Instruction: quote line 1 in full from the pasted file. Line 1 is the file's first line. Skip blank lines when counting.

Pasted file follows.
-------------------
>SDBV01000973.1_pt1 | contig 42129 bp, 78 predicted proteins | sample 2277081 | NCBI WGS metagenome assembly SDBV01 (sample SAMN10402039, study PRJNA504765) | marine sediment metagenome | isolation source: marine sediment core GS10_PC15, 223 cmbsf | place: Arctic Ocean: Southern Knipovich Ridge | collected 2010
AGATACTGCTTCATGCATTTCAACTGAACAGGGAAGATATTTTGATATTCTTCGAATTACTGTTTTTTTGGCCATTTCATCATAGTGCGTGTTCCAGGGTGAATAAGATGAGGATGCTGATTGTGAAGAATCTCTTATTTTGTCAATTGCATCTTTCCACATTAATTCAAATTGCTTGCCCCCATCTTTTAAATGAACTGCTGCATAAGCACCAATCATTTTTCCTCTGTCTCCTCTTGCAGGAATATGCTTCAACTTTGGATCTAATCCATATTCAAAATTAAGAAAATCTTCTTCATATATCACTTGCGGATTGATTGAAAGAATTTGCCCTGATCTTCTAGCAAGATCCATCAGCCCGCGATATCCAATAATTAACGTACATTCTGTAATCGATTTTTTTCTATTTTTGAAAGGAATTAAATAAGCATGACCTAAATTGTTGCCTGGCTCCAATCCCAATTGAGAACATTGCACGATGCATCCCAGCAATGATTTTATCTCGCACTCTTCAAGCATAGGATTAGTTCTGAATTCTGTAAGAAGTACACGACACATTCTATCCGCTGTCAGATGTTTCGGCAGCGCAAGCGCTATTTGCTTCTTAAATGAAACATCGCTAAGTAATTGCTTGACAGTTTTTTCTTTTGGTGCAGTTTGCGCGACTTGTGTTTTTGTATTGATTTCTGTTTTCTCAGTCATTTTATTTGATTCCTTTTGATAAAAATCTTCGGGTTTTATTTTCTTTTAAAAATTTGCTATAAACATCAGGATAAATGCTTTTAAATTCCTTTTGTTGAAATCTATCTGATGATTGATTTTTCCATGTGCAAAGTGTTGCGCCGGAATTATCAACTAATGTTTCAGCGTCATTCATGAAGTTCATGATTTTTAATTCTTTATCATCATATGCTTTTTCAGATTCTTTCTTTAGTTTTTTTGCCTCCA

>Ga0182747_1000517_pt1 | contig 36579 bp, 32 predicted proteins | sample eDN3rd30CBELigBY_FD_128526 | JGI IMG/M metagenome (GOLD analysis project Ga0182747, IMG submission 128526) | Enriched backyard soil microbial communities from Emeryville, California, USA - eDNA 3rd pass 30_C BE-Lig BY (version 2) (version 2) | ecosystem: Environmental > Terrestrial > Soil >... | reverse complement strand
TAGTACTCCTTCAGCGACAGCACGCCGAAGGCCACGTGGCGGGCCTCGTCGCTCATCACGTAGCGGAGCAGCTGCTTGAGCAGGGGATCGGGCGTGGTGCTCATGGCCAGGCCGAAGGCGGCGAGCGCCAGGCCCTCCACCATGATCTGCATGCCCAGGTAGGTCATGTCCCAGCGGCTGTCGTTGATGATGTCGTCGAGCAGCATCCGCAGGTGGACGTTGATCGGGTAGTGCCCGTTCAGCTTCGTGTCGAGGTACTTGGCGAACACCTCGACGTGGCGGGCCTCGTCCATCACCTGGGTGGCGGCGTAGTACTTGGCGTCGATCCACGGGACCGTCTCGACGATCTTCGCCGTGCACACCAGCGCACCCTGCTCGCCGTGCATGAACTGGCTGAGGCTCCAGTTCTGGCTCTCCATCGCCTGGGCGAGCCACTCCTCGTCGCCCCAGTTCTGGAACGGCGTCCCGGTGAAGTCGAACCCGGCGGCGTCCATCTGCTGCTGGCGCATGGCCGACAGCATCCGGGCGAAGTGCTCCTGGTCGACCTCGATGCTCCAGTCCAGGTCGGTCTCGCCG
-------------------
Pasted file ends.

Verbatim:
>SDBV01000973.1_pt1 | contig 42129 bp, 78 predicted proteins | sample 2277081 | NCBI WGS metagenome assembly SDBV01 (sample SAMN10402039, study PRJNA504765) | marine sediment metagenome | isolation source: marine sediment core GS10_PC15, 223 cmbsf | place: Arctic Ocean: Southern Knipovich Ridge | collected 2010